Walti states, "As always, work acquired illness is going to be denied as it cannot be proven that it was not community acquired." True, however I'll bet that as time goes by tests will become far more available and for a health-care-worker who cared for any proven + patient, WC will kick in. For mild cases such as the one discussed, WC really does not matter much, most states do not pay wages for a week or two anyway. Also, undoubtedly antibody tests will likely become available even if the virus does not create a lot of antibodies. Workers' Comp can be nightmarish, or not.
Brownbook asks "Is it time to panic yet?"
Panic serves a function. "They (panic/anxiety) are a goad to action." (Neuman, The Evolution of an Anxious Feeling, Psychology Today, 2014). Perhaps the extent of either should be taken into account.
Just an hour ago I said "no," to a job that I had applied for, and had just been given an offer. (It was a 6-week temp, non-medical, but very well-paying job) If I was age 48, I would have said, "yes," but I'm not, I'm (almost) 70. According to Roser & Ritchie Ritchie in the excellent article "Coronavirus Disease (COVID 19) (Updated March 9, 2020) there is a graph showing "Coronavirus: early-stage case fatality rates by age-group in China which shows increasing age is correlated with higher case fatality rates. If I were aged 48 then 2 cases out of 100 might die. But I'm 70 and (at least based upon China's data) an expected 8 out of 100 might die and if 80 or older then almost 15 out of 100 might die. The 15/100 chance does not bother me as much as knowing that if 15/100 die that means that probably 35/100 end up in hospital and I hate hospitals.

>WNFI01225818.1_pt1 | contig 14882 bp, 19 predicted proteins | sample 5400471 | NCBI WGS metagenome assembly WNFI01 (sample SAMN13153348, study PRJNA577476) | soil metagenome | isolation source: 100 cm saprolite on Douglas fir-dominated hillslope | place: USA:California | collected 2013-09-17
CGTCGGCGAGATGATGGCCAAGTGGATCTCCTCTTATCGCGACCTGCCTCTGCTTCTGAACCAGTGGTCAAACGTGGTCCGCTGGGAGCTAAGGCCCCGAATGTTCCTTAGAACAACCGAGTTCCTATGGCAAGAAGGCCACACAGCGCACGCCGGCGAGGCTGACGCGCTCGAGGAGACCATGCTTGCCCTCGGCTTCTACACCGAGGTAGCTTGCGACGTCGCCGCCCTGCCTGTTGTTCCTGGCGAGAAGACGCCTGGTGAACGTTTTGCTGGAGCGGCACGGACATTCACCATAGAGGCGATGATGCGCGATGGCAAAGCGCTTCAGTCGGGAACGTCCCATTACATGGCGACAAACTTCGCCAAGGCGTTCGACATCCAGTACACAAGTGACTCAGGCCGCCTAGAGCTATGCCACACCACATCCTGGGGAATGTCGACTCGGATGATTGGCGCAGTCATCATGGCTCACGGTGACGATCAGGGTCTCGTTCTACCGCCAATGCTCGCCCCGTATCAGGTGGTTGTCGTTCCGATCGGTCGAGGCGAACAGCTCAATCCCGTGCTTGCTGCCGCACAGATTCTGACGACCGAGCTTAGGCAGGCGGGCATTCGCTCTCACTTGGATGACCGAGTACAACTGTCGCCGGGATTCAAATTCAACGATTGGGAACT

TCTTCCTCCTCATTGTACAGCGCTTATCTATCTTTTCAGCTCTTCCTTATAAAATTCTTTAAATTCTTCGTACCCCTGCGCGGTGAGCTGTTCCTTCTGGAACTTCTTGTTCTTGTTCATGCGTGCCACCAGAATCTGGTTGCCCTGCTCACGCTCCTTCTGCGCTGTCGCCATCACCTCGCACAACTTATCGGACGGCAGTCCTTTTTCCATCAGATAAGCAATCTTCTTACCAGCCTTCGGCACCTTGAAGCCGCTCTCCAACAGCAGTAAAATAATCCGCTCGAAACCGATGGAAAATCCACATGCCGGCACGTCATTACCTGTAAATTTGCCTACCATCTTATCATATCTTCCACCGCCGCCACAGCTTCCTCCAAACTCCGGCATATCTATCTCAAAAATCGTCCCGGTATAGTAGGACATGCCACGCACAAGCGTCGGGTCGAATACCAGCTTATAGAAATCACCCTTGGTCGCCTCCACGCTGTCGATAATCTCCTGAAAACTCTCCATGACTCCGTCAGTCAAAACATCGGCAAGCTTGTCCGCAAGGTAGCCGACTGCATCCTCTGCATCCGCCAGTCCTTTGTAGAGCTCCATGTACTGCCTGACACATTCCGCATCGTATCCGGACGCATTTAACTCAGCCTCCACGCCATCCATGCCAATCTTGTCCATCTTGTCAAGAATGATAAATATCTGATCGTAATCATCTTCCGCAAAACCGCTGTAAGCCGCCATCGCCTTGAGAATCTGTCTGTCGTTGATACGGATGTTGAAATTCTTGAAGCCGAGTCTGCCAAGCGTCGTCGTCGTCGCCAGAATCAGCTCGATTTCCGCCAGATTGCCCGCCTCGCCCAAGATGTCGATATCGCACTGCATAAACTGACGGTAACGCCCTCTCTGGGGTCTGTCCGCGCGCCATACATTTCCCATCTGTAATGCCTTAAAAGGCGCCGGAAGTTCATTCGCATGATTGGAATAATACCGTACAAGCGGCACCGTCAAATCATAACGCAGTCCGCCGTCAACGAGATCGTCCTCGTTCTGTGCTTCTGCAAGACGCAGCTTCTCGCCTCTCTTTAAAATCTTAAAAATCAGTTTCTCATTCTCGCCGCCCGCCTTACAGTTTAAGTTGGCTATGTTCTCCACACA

Therefore, I'd say that panic would be unwise but risk analysis for oneself or one's loved ones (or when consulting with an anxious client) might be wise.
In my case I was not anxious in the short-term because I live in a rural area in New Hampshire. NH has four cases and there does not appear to be experiencing "community spread." However if I had accepted this job that I just said "no" to, training would be close to Massachusetts.
Cases just rose 68% in the state of Massachusetts last night. I reviewed them and, not that it matters much, my opinion is that in MA "community spread" is likely existent. My prediction (which I hope is wrong) will see Massachusetts in an increasing "community spread," over some months, possibly exponential increase. I analyzed and thought, under my circumstances, the risk was greater than the reward. I'll find another job when things calm down.
Therefore the usefulness of panic/anxiety really depends upon the person(s) and their situation. The real problem with panic is that it's often herd-type panic without a useful direction. You can see this in a Youtube video where a fellow at Costco has over 130 rolls of toilet paper stacked on his cart for a disease that doesn't create diarrhea. Should things get really rough, perhaps he intends to eat the TP. I think he would have been better off buying some rice and beans.